Turkey’s Struggle with the Coronavirus

Hay Eytan Cohen Yanarocak’s essay on the Corona pandemic in Turkey show how the Justice and Development Party (AKP) government in Turkey has attempted to exploit the crisis to shore-up its domestic political support. This article is part of "The Coronavirus in the Middle East: State and Society in a Time of Crisis".

Social distance warning sign in Turkey
Social distance warning sign in Turkey, June 2020.
Maurice Flesier from Wikimedia Commons [CC BY-SA 4.0]

Due to its unique geography and its increasing role as a hub for the world’s commercial air traf­fic, inevitably, Turkey succumbed to the coro­navirus pandemic. Given the fact that last year alone Istanbul’s two airports, Sabiha Gökçen and Istanbul Grand Airport (IGA), hosted 90.4 million passengers in aggregate, the coronavirus’ arrival was expected.

However, unlike its neighbors Iran and Greece, which officially reported their first infections in February, Turkey’s first cases of the virus were officially reported on March 11. In early April, rumors swirled on social media that Turkey had adopted the downplaying of the number of cas­es in order to preserve its fragile economy from the effects of the pandemic. Even established me­dia channels like CNN Türk, which typically avoid challenging the official government narrative, began to question - indirectly - Turkey’s immuni­ty from the disease by publishing a map showing all of Turkey’s neighbors (apart from Syria, whose northern border is under Turkish occupation) as corona infected, while Turkey was portrayed as immune from the coronavirus.

Certainly the growing critics began to threaten the government’s credibility at home and abroad. In light of criticism, Turkey’s Health Minister Fahret­tin Koca chose to make gradual announcements to prepare of the public for the pandemic.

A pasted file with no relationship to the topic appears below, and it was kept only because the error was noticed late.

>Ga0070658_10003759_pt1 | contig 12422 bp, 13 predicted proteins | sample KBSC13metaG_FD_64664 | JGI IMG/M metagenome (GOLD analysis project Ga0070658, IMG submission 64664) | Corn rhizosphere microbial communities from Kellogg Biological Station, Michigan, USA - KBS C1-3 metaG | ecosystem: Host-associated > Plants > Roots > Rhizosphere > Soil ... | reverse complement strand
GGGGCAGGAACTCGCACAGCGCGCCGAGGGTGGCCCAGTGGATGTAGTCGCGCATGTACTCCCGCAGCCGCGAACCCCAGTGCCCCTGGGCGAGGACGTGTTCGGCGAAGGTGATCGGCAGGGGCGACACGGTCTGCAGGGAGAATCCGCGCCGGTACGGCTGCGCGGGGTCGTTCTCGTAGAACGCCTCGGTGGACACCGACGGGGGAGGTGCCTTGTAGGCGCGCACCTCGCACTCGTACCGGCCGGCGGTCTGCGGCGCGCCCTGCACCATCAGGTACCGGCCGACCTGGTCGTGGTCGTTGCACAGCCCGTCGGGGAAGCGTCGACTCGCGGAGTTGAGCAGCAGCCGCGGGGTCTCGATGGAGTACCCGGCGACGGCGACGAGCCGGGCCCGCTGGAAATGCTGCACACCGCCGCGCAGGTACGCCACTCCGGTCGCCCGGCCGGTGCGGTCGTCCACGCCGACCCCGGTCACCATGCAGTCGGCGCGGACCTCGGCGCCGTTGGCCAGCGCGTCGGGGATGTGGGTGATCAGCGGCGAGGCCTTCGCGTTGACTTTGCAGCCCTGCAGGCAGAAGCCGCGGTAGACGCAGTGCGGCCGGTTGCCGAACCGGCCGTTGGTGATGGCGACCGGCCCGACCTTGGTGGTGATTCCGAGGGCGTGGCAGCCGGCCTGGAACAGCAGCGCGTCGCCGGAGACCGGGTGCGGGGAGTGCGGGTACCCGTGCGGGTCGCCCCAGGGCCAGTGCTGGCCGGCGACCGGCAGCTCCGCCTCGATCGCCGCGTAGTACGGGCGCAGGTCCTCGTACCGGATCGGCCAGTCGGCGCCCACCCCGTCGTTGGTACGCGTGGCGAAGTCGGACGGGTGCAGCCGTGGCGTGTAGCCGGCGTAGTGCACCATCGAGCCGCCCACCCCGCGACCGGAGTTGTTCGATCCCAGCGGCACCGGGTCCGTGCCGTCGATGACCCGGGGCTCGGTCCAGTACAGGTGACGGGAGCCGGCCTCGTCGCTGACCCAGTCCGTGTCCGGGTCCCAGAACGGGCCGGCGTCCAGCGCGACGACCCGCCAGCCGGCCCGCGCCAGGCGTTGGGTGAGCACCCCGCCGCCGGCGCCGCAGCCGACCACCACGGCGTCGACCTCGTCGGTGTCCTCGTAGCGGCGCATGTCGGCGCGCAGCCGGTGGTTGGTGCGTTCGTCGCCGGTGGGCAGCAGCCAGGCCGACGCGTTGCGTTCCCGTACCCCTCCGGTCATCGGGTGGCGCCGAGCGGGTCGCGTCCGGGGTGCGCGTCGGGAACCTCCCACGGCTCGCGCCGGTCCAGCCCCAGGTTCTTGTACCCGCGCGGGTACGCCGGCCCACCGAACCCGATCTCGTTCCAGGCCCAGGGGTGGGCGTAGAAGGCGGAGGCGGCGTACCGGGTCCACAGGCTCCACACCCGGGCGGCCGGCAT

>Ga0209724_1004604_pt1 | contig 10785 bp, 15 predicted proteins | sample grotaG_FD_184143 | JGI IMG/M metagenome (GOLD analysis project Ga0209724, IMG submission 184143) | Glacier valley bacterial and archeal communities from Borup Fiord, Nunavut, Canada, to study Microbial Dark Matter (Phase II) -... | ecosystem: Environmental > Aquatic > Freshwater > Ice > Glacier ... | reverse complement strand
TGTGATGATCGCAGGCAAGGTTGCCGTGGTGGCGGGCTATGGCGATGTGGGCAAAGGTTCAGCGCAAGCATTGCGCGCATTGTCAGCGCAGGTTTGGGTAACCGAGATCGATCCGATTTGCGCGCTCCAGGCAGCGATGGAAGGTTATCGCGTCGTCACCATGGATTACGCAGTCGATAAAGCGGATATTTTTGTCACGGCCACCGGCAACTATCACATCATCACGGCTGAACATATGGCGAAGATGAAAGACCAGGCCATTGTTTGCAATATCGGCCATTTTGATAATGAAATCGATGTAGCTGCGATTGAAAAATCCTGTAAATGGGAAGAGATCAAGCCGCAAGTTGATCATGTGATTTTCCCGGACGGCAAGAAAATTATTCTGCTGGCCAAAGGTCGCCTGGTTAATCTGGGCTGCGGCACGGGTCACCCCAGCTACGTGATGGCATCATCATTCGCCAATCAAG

On March 17, Koca announced the first confirmed death of a 89 year-old Turkish national who was infected by his employee who returned from Chi­na.

In the midst of uncertainty, conspiracies took root and began to spread fear in Turkish society. This phenomenon reached its peak when in Yeni Şa­fak İbrahim Karagül - who is considered as one of the closest journalists to the president - argued that the coronavirus was produced in a laboratory to raise a new superior race and to destroy the economies of the adversaries of the West, mean­ing China, Russia, Iran, and Turkey. Inevitably this complex picture triggered xenophobia. The social media discourse has revealed the anti-Chinese, anti-Syrian, and even antisemitic sentiments in Turkey. While the Chinese and the Syrians were portrayed as usual suspects for infecting Turkish nationals, the Jews were branded as the rich own­ers of the medicine companies who seek to profit from this pandemic worldwide by selling the their hidden “unreleased vaccine.”